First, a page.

UPDATE: The House of Representatives passed the transportation conference report by a vote of 373-52 Friday afternoon. The Senate passed the bill 74-19.
The House and Senate worked vigorously all week to come to a compromise surface transportation conference report on Wednesday night. The announcement of a deal came over 1,000 days after the last surface transportation bill, SAFETEA-LU, expired in September 2009. The conference deal, which runs through the end of September 2014, will keep transportation spending at current levels and extend the authority to collect gasoline taxes through September 2016. The deal will be voted on today, first by the Senate, with the House following shortly thereafter. The bill is expected to pass through both chambers and be signed by the President before the 9th extension to surface transportation programs expires on Saturday.
The House and Senate agreement on Moving Ahead for Progress in the 21st Century (MAP-21), will set highway spending at $39.7 billion in fiscal 2013 and $40.3 billion in fiscal 2014. Mass transit formula grants would be set at $8.5 billion in fiscal 2013 and $8.6 billion in fiscal 2014. Additional revenues will mostly come from collecting revenues from changes to federal pensions and moving money from the Leaking Underground Storage Tank trust fund into the Highway Trust Fund.
The new bill makes significant programmatic reforms, many of which ASCE has been long supported. The deal consolidates federal programs in an attempt to make them more competitive and streamlines the environmental review process to speed project delivery. The bill also has a focus on performance standards for highway and bridge maintenance, and ties some funding to whether states meet performance goals laid out in the bill.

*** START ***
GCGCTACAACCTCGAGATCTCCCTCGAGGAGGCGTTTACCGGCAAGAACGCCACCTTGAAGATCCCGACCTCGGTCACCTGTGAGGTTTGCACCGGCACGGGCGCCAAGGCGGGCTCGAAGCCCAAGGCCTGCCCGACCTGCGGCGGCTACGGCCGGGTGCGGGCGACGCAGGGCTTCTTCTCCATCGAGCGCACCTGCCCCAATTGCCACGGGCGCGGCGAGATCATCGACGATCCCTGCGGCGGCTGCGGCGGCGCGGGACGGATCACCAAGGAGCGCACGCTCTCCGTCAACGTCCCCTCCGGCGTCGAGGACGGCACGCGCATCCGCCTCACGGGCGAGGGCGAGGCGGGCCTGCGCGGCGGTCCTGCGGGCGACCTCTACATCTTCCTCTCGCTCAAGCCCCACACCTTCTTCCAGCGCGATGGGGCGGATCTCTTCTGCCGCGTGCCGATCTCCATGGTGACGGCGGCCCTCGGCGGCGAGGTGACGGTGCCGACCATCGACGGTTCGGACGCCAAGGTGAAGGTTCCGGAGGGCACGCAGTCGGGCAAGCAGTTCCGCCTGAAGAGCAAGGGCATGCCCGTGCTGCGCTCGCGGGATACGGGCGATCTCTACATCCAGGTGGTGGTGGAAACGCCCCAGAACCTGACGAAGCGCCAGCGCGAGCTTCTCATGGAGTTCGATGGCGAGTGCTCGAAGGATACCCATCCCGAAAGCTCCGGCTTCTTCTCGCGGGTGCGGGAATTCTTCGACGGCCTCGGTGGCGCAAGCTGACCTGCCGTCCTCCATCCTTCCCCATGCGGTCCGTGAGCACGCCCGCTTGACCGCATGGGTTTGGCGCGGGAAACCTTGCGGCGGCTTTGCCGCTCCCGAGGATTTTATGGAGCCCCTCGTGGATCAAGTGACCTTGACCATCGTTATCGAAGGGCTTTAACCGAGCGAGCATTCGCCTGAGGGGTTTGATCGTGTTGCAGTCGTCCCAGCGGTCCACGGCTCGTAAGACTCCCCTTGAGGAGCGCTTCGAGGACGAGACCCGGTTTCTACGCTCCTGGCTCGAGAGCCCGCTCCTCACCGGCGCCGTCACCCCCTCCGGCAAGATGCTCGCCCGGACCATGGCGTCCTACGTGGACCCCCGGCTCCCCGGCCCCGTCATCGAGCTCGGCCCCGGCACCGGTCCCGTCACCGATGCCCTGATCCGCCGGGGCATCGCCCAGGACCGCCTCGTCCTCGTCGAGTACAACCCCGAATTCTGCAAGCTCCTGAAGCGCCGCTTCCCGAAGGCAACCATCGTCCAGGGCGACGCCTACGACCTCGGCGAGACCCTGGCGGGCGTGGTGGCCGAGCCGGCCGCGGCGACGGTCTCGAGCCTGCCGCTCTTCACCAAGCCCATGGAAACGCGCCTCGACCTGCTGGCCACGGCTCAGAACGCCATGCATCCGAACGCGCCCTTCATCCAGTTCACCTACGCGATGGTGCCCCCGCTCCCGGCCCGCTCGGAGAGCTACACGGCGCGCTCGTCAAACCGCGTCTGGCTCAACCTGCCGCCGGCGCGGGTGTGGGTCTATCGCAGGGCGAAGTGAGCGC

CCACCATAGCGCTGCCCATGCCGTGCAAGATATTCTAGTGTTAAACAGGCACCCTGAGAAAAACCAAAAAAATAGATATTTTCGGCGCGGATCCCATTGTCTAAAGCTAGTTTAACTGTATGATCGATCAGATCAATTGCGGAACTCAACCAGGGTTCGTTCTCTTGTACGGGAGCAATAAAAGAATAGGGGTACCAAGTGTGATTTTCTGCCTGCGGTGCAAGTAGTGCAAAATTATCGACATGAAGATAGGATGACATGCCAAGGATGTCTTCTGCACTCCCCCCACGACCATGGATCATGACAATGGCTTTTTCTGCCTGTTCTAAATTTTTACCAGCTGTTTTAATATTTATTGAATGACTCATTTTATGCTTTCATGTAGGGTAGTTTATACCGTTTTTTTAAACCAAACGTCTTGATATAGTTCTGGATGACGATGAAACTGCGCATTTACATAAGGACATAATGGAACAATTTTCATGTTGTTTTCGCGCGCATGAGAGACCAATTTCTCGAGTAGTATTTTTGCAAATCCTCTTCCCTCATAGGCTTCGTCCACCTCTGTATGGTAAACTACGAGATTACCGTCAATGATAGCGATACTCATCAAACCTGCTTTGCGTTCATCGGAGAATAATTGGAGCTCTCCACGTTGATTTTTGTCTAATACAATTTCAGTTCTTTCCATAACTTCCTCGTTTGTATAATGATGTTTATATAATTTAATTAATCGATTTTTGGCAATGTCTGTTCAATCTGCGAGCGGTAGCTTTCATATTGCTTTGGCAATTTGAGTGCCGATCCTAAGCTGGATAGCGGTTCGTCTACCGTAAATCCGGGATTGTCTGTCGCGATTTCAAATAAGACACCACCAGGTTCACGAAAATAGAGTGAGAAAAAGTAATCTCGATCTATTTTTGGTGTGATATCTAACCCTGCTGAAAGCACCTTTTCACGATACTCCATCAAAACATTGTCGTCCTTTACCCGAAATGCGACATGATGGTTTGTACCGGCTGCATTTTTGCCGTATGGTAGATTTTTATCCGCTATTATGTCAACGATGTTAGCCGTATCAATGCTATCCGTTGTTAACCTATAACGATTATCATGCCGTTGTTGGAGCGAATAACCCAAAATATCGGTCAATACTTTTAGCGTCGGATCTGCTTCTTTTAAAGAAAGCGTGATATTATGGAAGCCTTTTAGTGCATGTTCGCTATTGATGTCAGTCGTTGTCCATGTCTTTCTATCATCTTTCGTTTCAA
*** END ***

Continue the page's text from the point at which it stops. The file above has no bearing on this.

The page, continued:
The TIFIA grant program will see a substantial increase to $750 million in 2013 and $1 billion in 2014, a move which ASCE strongly advocated for over the past few months. The TIFIA program will also now operate on a first-come, first served basis, removing evaluation criteria.
Next, the Transportation Enhancements program will also see some changes. First, the program will now be called the Transportation Alternative program and each state will set-aside 2 percent of the amount apportioned for their enhancement activities. However, if these funds are not allocated within the state, the state may transfer up to 50% of those funds to other programs.
MAP-21 also includes the RESTORE Act language, which would establish the Gulf Coast Restoration Trust Fund. The trust fund would contain 80% of all penalties paid from parties responsible for the gulf coast oil spill in order to pay for the extensive clean-up efforts. ASCE, through the Water Resources Coalition has been supportive of the inclusion of the RESTORE Act language.
Additionally, MAP-21 expands the ability of states to place tolls on any Federal-aid facility for any new capacity and removes the Bingaman amendment, which ASCE opposed, that would have reduced highway formula funds for states that sell or lease toll facilities to private companies.
Finally, turning to research, the bill provides $400 million for transportation research and authorizes 35 competitive grants to be provided annually for University Transportation Centers, a move which ASCE supported.
We’re happy to see that Congress came to a bipartisan agreement on surface transportation programs and worked to get a bill done by June 30th. However, it must be noted that this is just a critical first step to raising the grades for our nation’s surface transportation system. As ASCE has documented, we are not investing nearly enough to bring our roads, bridges, and transit systems to an acceptable condition that will serve our economy in the long-run. Therefore, ASCE will continue to work with Congress on a long-term, reliable funding source to meet these goals.